Taking "lessons" "out of context," as it were, seems useless and must feel useless to those employed to convey them. What are we teaching when we, day after day, instruct the 7-year-old in the uses of the "signs" of punctuation? Why, by age seven, do we need to be able to discriminate punctuation on tests when we likely have no clue of the meaning of the very words we're punctuating? If it starts with Who, What, When, Where, How, or Why, be sure you write a question mark! (I said with emphasis and thus used another instructive sign.)
Stages of learning require "groundwork" you might answer. But I think this is hooey, or at least the way we "lay groundwork" is hooey. All of life is "groundwork" for intellectual processes and we can certainly learn in many ways. Abstractions in elementary school seem less than healthy to me.
The Principal, a man, comes out into the hallway and approaches a group of five kindergarten boys. One of the boys had been making loud growling and roaring noises, the others, laughing and talking. The man, 6 feet tall and of athletic build, tells them their behavior is unacceptable and inappropriate, disturbing other students as they work in their classrooms and disturbing him as he works in his office. The boys stand, motionless, and stare up at him, most of them have their mouths open. The growling, roaring boy has his firmly shut. Is appropriate behavior the instruction? Or is it rather that the Principal is a large, scary man? Like the dogs they are at this age, they will forget and need a repetition of a training stimulus.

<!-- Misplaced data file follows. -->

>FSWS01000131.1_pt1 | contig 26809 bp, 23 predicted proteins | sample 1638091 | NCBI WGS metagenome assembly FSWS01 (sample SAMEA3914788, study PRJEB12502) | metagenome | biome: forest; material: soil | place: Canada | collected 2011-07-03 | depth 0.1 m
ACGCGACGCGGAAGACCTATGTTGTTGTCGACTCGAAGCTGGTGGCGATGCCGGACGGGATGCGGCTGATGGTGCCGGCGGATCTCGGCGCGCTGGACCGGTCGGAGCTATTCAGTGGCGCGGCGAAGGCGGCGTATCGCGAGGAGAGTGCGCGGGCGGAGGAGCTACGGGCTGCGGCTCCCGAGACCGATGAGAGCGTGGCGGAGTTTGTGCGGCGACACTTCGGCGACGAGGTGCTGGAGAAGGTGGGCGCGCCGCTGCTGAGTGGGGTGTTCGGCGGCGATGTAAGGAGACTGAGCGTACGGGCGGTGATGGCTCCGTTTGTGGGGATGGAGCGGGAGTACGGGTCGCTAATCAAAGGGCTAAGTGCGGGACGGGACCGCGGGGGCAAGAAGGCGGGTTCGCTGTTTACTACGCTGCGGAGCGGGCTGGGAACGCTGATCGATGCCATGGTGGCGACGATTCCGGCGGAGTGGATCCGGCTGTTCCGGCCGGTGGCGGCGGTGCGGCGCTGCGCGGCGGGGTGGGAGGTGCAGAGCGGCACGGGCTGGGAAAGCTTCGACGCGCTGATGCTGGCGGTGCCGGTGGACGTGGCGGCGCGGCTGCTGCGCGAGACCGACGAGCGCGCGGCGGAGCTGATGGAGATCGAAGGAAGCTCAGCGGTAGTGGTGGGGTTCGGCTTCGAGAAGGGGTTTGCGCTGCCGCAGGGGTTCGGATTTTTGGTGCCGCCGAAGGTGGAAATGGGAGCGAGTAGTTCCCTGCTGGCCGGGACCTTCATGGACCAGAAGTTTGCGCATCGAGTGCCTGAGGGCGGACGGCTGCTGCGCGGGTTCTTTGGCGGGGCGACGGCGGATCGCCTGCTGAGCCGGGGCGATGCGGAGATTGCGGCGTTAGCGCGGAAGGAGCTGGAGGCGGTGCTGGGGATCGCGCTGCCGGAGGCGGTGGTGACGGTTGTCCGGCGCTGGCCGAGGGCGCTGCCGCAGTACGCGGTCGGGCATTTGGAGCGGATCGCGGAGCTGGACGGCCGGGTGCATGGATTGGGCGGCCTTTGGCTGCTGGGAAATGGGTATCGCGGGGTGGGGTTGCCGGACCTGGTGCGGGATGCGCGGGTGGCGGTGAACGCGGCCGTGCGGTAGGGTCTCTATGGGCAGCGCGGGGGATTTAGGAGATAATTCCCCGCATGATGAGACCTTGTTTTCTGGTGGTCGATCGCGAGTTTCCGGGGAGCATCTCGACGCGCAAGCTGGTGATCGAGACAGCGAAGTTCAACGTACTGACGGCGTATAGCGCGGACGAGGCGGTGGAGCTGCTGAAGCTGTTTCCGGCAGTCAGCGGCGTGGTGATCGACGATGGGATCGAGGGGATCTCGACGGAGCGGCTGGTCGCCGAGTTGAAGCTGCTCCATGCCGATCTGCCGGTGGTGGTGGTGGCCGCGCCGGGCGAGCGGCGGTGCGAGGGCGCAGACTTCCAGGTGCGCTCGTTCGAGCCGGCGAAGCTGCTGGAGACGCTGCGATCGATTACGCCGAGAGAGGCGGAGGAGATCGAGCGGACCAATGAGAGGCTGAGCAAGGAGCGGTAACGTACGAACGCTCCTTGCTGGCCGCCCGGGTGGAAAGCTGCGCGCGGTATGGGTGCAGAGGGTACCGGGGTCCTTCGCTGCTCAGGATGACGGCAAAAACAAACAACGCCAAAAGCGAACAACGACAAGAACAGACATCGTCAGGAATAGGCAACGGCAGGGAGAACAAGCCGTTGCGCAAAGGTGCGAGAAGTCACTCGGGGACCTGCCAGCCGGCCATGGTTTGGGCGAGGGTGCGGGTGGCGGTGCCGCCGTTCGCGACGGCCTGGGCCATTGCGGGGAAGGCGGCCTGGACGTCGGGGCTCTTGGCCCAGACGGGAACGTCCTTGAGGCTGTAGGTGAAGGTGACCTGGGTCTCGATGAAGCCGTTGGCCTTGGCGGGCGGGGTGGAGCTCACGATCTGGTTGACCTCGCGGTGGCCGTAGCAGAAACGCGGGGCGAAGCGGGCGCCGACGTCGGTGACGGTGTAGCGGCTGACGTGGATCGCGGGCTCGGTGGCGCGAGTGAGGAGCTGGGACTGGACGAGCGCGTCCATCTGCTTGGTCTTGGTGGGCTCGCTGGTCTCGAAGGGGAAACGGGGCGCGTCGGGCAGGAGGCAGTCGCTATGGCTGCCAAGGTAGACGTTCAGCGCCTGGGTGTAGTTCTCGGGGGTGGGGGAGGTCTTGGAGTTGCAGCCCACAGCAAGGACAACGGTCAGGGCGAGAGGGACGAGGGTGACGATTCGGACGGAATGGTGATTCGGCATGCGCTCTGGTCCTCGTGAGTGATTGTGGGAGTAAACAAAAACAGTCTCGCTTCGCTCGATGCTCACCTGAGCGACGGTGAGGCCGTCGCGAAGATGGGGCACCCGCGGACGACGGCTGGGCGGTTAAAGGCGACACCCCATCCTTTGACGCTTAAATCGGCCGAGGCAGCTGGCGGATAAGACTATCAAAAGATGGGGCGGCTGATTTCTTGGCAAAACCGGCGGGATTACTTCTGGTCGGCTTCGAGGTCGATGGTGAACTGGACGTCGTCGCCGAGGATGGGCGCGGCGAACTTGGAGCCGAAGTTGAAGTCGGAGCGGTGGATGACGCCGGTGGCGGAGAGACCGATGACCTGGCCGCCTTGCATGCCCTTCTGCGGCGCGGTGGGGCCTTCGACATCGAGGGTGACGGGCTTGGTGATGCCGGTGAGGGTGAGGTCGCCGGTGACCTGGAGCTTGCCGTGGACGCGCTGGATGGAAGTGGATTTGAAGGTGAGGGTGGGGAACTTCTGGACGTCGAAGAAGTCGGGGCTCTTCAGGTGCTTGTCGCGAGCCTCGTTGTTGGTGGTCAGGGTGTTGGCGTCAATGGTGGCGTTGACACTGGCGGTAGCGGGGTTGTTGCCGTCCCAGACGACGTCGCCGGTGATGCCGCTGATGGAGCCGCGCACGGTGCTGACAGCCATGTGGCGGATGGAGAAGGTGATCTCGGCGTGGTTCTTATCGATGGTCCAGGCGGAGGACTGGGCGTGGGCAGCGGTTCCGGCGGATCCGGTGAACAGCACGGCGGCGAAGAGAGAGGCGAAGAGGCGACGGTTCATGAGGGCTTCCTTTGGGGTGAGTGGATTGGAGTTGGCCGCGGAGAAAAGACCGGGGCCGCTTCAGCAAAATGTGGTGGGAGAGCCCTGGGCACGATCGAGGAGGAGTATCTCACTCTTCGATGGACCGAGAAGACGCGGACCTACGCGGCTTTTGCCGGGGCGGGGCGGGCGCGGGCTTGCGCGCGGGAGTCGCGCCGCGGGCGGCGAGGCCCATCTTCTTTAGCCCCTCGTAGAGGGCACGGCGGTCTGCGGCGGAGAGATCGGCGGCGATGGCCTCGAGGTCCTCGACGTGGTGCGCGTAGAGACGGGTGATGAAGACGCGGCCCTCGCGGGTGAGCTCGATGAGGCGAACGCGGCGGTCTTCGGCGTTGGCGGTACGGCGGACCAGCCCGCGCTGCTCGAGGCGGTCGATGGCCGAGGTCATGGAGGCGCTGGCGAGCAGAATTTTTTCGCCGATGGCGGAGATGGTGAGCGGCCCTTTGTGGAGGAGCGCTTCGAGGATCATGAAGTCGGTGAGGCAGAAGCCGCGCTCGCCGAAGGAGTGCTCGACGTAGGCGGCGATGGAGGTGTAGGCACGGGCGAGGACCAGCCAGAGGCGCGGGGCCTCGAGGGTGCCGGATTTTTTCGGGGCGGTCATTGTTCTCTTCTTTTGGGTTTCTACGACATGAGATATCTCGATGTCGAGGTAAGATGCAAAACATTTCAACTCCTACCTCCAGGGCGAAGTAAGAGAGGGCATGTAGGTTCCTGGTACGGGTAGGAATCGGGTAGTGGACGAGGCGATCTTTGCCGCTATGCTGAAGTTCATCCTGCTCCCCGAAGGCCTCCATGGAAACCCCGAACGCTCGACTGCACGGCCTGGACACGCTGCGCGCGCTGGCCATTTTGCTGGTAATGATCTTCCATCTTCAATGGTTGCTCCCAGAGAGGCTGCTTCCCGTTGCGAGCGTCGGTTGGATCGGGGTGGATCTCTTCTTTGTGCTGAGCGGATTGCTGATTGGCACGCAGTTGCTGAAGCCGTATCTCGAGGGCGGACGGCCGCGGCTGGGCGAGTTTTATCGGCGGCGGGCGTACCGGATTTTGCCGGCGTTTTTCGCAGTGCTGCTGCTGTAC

If behavior is not controlled, it becomes random. The control of response is essential to the human enterprise. But ultimately response can be controlled only by force. Culture is defined as instructions for performance; or, culture turns behavior into performance. Meaning, it is proposed, is sustained by redundancies, the constant reiteration of cultural directions….Without that redundant reiteration behavior disintegrates. (Morse Peckham, Explanation and Power.)In the age of constructed and limited environments (tightly controlled) passed off as unlimited fantasy machines, i.e., the computer and its digital spawn, it is a gift to find randomness at all. Long live the growling, roaring child who stalks the hallways with hands shaped into claws and eyes wide in performance. It is this behavior that we step on rather find a way to channel. We want our students to be like the gray-pink pork under cellophane at the grocery store--no variation, no flavor, bred to predictable consistency...we'll let you know if you get to handle the spice rack as an "enrichment" possibility. Perhaps we fear the wildness in one will be a kind of nitrogen-fix for the other withering and wilting children in our hot-house schools.
Long live the wild things allowed a wilderness of unconventional thinking; long live the adult, the parent, the teacher, strong enough to love them and reinforce their wildness, and, of course, to keep their dinners warm.
*An immersion in Peckham makes it hard not to use his terminology.
Note: I have to admit that I find the worksheet serving to illustrate this post baffling as pedagogy. Any thoughts out there? This math exercise seems bent on creating another kind of abstraction to serve as an interim to understanding a simple equation. It somewhat mimics grade 1's "fact triangles" and yet works against reinforcing that by changing the instructions and the visual cues.
Illustrations: 1. worksheet a Pearson production--a truth, the first priority is to sell materials in a market. 2 and 3. out of Sendak's Where the Wild Things Are.